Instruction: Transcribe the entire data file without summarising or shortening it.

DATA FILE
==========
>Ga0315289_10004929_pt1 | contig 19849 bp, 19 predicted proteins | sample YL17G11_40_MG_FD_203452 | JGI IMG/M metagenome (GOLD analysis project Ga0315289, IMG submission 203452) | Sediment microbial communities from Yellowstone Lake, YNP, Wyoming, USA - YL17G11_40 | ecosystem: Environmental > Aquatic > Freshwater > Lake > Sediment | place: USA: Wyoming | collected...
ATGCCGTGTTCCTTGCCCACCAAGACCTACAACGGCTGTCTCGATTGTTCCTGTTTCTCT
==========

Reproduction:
>Ga0315289_10004929_pt1 | contig 19849 bp, 19 predicted proteins | sample YL17G11_40_MG_FD_203452 | JGI IMG/M metagenome (GOLD analysis project Ga0315289, IMG submission 203452) | Sediment microbial communities from Yellowstone Lake, YNP, Wyoming, USA - YL17G11_40 | ecosystem: Environmental > Aquatic > Freshwater > Lake > Sediment | place: USA: Wyoming | collected...
ATGCCGTGTTCCTTGCCCACCAAGACCTACAACGGCTGTCTCGATTGTTCCTGTTTCTCT